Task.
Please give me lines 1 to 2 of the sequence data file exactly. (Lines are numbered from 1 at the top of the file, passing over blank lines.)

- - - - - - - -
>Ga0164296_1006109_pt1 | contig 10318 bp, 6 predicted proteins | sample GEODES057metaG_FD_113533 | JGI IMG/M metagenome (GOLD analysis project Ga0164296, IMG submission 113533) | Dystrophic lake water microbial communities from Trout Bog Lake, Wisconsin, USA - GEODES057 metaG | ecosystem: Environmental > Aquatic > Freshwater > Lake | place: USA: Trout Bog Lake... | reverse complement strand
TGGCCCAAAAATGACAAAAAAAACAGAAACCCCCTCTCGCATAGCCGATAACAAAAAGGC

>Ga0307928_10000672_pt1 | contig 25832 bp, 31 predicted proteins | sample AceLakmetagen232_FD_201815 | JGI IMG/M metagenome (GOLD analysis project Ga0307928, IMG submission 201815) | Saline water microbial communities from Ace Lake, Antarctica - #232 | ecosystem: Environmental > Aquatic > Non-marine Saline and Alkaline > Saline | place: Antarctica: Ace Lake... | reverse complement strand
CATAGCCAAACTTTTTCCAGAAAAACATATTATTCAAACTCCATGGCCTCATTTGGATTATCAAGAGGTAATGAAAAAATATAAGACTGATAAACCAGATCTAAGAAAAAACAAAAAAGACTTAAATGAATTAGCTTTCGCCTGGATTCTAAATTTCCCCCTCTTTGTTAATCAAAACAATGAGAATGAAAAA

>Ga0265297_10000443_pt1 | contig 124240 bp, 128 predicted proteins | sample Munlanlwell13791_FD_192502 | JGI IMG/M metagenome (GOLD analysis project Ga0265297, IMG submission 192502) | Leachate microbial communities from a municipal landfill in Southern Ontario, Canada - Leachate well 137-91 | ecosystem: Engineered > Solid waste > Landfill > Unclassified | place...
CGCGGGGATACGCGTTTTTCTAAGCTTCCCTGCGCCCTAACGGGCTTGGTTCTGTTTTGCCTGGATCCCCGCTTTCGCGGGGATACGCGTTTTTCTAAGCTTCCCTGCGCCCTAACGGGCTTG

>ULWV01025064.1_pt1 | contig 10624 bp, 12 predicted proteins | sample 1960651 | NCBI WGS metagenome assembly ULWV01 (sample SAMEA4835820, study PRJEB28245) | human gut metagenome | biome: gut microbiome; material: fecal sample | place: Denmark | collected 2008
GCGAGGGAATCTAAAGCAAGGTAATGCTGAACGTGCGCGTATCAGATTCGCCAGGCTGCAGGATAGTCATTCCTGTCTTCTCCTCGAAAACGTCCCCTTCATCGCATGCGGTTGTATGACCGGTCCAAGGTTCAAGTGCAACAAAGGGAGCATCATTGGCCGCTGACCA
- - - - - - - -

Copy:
>Ga0164296_1006109_pt1 | contig 10318 bp, 6 predicted proteins | sample GEODES057metaG_FD_113533 | JGI IMG/M metagenome (GOLD analysis project Ga0164296, IMG submission 113533) | Dystrophic lake water microbial communities from Trout Bog Lake, Wisconsin, USA - GEODES057 metaG | ecosystem: Environmental > Aquatic > Freshwater > Lake | place: USA: Trout Bog Lake... | reverse complement strand
TGGCCCAAAAATGACAAAAAAAACAGAAACCCCCTCTCGCATAGCCGATAACAAAAAGGC